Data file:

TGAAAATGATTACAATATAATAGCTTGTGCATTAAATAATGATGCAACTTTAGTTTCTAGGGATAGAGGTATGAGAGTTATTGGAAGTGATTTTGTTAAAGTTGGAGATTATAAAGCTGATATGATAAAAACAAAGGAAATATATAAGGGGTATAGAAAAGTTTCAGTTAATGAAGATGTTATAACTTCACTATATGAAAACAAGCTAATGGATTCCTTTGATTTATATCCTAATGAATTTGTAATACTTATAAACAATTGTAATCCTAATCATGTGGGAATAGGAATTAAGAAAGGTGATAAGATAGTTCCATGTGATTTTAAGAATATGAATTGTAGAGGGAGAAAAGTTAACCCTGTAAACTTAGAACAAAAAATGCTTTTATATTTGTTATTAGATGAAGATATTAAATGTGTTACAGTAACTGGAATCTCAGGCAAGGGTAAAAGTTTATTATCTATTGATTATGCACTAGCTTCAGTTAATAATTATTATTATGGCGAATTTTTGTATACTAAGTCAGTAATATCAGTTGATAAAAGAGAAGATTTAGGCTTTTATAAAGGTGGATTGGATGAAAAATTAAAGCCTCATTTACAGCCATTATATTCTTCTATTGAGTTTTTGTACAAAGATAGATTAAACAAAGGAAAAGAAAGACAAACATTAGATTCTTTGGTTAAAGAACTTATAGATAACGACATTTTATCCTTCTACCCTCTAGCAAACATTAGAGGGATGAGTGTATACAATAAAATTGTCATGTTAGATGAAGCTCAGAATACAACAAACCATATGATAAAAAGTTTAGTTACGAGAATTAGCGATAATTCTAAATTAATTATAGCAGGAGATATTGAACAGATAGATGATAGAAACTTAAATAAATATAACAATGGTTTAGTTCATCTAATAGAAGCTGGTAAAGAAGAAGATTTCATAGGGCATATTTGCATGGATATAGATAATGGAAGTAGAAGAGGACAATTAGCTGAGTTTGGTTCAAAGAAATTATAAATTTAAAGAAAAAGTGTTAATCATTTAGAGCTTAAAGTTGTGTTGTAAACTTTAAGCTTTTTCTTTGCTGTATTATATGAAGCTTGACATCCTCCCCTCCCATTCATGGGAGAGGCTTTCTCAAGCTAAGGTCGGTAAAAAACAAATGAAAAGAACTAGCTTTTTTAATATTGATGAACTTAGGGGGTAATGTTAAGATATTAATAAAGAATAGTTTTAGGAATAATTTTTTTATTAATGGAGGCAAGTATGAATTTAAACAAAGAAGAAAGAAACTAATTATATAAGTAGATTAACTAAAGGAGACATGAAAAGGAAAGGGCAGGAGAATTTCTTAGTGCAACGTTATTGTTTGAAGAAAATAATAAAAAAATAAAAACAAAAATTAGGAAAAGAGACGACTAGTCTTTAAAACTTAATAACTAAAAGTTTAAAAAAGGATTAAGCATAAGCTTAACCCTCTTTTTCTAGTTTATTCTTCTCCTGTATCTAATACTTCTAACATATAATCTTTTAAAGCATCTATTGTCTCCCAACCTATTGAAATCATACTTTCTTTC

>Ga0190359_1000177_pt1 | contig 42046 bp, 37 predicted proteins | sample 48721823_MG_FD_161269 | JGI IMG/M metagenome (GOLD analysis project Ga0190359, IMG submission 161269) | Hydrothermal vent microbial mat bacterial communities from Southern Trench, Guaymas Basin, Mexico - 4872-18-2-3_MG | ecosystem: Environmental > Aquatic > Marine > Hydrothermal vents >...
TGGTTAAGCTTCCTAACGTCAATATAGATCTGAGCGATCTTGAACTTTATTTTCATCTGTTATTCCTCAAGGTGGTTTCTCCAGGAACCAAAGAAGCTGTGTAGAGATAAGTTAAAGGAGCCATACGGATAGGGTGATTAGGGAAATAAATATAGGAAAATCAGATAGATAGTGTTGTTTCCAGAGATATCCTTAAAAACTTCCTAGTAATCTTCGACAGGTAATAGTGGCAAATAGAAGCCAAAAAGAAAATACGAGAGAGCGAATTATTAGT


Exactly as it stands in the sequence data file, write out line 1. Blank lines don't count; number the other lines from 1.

TGAAAATGATTACAATATAATAGCTTGTGCATTAAATAATGATGCAACTTTAGTTTCTAGGGATAGAGGTATGAGAGTTATTGGAAGTGATTTTGTTAAAGTTGGAGATTATAAAGCTGATATGATAAAAACAAAGGAAATATATAAGGGGTATAGAAAAGTTTCAGTTAATGAAGATGTTATAACTTCACTATATGAAAACAAGCTAATGGATTCCTTTGATTTATATCCTAATGAATTTGTAATACTTATAAACAATTGTAATCCTAATCATGTGGGAATAGGAATTAAGAAAGGTGATAAGATAGTTCCATGTGATTTTAAGAATATGAATTGTAGAGGGAGAAAAGTTAACCCTGTAAACTTAGAACAAAAAATGCTTTTATATTTGTTATTAGATGAAGATATTAAATGTGTTACAGTAACTGGAATCTCAGGCAAGGGTAAAAGTTTATTATCTATTGATTATGCACTAGCTTCAGTTAATAATTATTATTATGGCGAATTTTTGTATACTAAGTCAGTAATATCAGTTGATAAAAGAGAAGATTTAGGCTTTTATAAAGGTGGATTGGATGAAAAATTAAAGCCTCATTTACAGCCATTATATTCTTCTATTGAGTTTTTGTACAAAGATAGATTAAACAAAGGAAAAGAAAGACAAACATTAGATTCTTTGGTTAAAGAACTTATAGATAACGACATTTTATCCTTCTACCCTCTAGCAAACATTAGAGGGATGAGTGTATACAATAAAATTGTCATGTTAGATGAAGCTCAGAATACAACAAACCATATGATAAAAAGTTTAGTTACGAGAATTAGCGATAATTCTAAATTAATTATAGCAGGAGATATTGAACAGATAGATGATAGAAACTTAAATAAATATAACAATGGTTTAGTTCATCTAATAGAAGCTGGTAAAGAAGAAGATTTCATAGGGCATATTTGCATGGATATAGATAATGGAAGTAGAAGAGGACAATTAGCTGAGTTTGGTTCAAAGAAATTATAAATTTAAAGAAAAAGTGTTAATCATTTAGAGCTTAAAGTTGTGTTGTAAACTTTAAGCTTTTTCTTTGCTGTATTATATGAAGCTTGACATCCTCCCCTCCCATTCATGGGAGAGGCTTTCTCAAGCTAAGGTCGGTAAAAAACAAATGAAAAGAACTAGCTTTTTTAATATTGATGAACTTAGGGGGTAATGTTAAGATATTAATAAAGAATAGTTTTAGGAATAATTTTTTTATTAATGGAGGCAAGTATGAATTTAAACAAAGAAGAAAGAAACTAATTATATAAGTAGATTAACTAAAGGAGACATGAAAAGGAAAGGGCAGGAGAATTTCTTAGTGCAACGTTATTGTTTGAAGAAAATAATAAAAAAATAAAAACAAAAATTAGGAAAAGAGACGACTAGTCTTTAAAACTTAATAACTAAAAGTTTAAAAAAGGATTAAGCATAAGCTTAACCCTCTTTTTCTAGTTTATTCTTCTCCTGTATCTAATACTTCTAACATATAATCTTTTAAAGCATCTATTGTCTCCCAACCTATTGAAATCATACTTTCTTTC